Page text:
I downloaded my resume from Google Docs as a PDF and uploaded it to my portfolio as a down-loadable file but even the PDF had strange little quirks. This time the changes were few and minor enough so that I could go to GD and change a few things to create the desired look in PDF form. I’m glad I could fix it but it’s still annoying that I had to do that. The reformatting seemed random as well. Sometimes it recognized my tabs and sometimes it would ignore the tabs and move my information left or right. I’m hoping that there is something in the settings that can be changed as an easy fix but so far I cannot figure it out. It is also frustrating that Google Docs is not divided into pages. So, when I viewed my resume in PDF form it ended up being 4 pages and had awkward breaks instead of the 2 pages that it was in Microsoft Word.

I figured out that using the URL at the top of my browser keeps the formatting correctly

but then future employers would be viewing my resume in GD which I'm not sure is desirable.

Before, I was using the URL given to me by GD when I clicked “share” and then “publish to web”

which makes a finished product look that I am going for, if only the formatting wasn't messed up.

I ended up just taking the embed code and modifying it so that it looks like this (my resume in my new portfolio)

Survey Form
I have also been playing around with GD’s survey form. I created a simple one just to see how it works and invited a few friends from my PLN to answer the questions. I made the first mistake of not filling it out myself to set the example. I also should have had a question asking for their name but I didn’t realize that it would present the responses in table form without any indication of who wrote it.

Under the tab titled “Form” you can click “Show summary of responses” and it shows the multiple choice answers in a pie graph which, I think, is pretty sweet.

You can also email the form or embed it:

I really like Gabrielle Gauthier’s idea of creating a Google Form for students’ parents to fill out at the beginning of the school year. So, I think I might do something similar in the future. In addition, mid-semester forms could be made to do a quick check-up on the parent-teacher-student relationships.

Monday, April 4, 2011

Growing Pains

I have been having a difficult time lately handling criticism and simply hearing very different opinions than my own as well as hearing my own opinions attacked. I usually consider myself as someone who welcomes opposing views as a way of growing, but sometimes, I’ll admit, there are growing pains, haha. It’s just so much easier to surround myself (both physically and digitally) by people who agree with me and are similar to me. In the end, I honestly DO like KNOWING other views, but I think the process of finding out about them can be difficult.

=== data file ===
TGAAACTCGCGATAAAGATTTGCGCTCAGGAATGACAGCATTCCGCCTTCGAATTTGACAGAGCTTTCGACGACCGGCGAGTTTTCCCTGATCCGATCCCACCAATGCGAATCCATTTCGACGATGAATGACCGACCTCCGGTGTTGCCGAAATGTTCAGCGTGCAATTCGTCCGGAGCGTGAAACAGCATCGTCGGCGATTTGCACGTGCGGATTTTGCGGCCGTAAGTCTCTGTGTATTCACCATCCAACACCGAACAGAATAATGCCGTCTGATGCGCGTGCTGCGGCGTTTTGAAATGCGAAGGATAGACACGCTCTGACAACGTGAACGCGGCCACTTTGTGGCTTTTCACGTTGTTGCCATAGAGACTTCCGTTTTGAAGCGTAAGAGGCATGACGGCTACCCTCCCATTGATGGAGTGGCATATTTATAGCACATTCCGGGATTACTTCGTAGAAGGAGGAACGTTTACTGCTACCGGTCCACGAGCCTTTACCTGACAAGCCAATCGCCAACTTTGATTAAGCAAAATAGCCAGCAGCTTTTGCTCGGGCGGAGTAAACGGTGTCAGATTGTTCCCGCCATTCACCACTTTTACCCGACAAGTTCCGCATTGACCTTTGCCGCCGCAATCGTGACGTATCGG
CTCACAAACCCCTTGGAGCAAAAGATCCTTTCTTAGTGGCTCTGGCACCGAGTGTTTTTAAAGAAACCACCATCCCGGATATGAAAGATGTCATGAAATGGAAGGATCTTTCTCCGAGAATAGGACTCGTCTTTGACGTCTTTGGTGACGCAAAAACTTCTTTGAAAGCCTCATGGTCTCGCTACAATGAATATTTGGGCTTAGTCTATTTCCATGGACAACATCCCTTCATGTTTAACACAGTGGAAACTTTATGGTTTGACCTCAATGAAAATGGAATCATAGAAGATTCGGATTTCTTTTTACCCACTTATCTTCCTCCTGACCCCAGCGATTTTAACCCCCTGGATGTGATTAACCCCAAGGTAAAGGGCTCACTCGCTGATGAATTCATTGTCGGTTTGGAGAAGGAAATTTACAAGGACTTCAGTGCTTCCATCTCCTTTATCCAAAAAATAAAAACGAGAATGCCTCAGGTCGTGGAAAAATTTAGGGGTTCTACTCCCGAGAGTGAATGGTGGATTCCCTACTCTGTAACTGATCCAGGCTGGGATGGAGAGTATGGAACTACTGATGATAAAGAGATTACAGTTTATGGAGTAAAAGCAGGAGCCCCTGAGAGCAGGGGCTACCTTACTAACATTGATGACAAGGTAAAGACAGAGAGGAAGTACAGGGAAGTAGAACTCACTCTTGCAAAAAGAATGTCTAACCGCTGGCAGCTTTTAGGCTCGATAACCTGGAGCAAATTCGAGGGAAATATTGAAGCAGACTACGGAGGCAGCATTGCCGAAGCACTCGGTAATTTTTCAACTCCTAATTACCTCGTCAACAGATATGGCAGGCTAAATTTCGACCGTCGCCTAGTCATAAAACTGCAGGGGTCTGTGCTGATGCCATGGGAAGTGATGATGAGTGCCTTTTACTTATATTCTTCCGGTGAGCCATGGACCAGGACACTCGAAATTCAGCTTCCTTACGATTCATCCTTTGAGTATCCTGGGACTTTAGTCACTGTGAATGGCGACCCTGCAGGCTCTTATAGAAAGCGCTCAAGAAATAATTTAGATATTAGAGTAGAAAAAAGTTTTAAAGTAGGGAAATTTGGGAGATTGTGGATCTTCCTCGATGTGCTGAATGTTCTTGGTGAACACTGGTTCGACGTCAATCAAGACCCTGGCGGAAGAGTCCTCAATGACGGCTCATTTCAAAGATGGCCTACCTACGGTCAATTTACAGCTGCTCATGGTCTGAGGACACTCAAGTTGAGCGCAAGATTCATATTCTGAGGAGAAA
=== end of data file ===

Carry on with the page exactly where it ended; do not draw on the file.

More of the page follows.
One reason for this is that, quite often, those who have interesting views are those who believe very strongly in something. They* are so passionate that they can say things on waves of emotions in addition to their passion blinding themselves sometimes. Well, blinding is not a good word for it…. It’s more like- if you really believe you’re right about something ……. 

(which hopefully you DO think you’re right because if you think you are wrong then why would you think that? …..of course, I guess there’s always that middle ground where you believe one thing but you’re not quite sure so you’re still open and searching) 

…..anyway, if you really believe you’re right about something and you’ve already heard many of the main arguments against it, then you kind of start dismissing those arguments because you already know you disagree with them. The problem with this is 1) there might be more points that you HAVEN’T ever heard and, more importantly, 2) you shut down to those with opposing opinions. Shutting down to others is bad because, you can lose touch with the reasons WHY they still think differently than you. This is a first step in lack of understanding and lack of compassion and ends up in people just yelling at each other and hating each other as opposed to civilly discussing and compromising or at least admitting that there are legit reasons for believing differently. It also leads down the road of seeing people as the enemy and as “other” instead of as human because if you see them as so different from you that you can’t relate to them, then you don’t care about them even as fellow humans….  and that does not lead to good things.

So…. anyway… that’s my quick and confusing rant for today. I’m sure I’ll read it later and be like, “What?”

*I’m not using “they” to imply that this DOESN’T include me, because it definitely does.

Friday, March 25, 2011

“Causing arguments since 2008”

aMap, or argumentative Map, is a site in which users can create a debate with other users in the form of a web or map. You do not create an account; anyone can create a map, but for each time that you create a new map, you must provide a user name, city, postcode, and email address.

If I used this in a classroom, I would start with a quick lesson on how to fill out the aMap form:
- Your position (I think . . .) – what you think overall
- Propositions (Because . . .) – reasons that support your position
- Arguments (As . . .) – supporting arguments that back up each of your propositions
- Evidence (Supported by . . .) – supporting evidence to back up your arguments

It looks like this:

Their example is:
I THINK... "Man U are the best team in the Premiership” (State their position)
BECAUSE... "They’re the most successful on the pitch” (State their proposition/reason)